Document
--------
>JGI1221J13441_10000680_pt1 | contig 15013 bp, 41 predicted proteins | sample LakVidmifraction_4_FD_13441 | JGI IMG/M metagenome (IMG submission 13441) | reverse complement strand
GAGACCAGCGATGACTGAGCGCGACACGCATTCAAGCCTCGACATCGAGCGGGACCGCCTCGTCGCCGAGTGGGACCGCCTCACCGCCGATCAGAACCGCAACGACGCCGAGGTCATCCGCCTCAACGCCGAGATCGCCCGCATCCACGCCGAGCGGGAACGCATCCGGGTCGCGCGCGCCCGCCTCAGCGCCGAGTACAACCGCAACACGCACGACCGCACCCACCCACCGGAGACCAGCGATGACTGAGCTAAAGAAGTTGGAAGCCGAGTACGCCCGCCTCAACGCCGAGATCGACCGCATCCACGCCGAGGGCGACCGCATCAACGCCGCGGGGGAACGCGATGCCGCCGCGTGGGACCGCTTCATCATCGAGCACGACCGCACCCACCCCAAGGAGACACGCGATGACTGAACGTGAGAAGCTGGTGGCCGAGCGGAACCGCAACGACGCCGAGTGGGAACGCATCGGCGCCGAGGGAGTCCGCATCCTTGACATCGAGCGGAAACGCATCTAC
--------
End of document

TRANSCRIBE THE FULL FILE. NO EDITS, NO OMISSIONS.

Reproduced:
>JGI1221J13441_10000680_pt1 | contig 15013 bp, 41 predicted proteins | sample LakVidmifraction_4_FD_13441 | JGI IMG/M metagenome (IMG submission 13441) | reverse complement strand
GAGACCAGCGATGACTGAGCGCGACACGCATTCAAGCCTCGACATCGAGCGGGACCGCCTCGTCGCCGAGTGGGACCGCCTCACCGCCGATCAGAACCGCAACGACGCCGAGGTCATCCGCCTCAACGCCGAGATCGCCCGCATCCACGCCGAGCGGGAACGCATCCGGGTCGCGCGCGCCCGCCTCAGCGCCGAGTACAACCGCAACACGCACGACCGCACCCACCCACCGGAGACCAGCGATGACTGAGCTAAAGAAGTTGGAAGCCGAGTACGCCCGCCTCAACGCCGAGATCGACCGCATCCACGCCGAGGGCGACCGCATCAACGCCGCGGGGGAACGCGATGCCGCCGCGTGGGACCGCTTCATCATCGAGCACGACCGCACCCACCCCAAGGAGACACGCGATGACTGAACGTGAGAAGCTGGTGGCCGAGCGGAACCGCAACGACGCCGAGTGGGAACGCATCGGCGCCGAGGGAGTCCGCATCCTTGACATCGAGCGGAAACGCATCTAC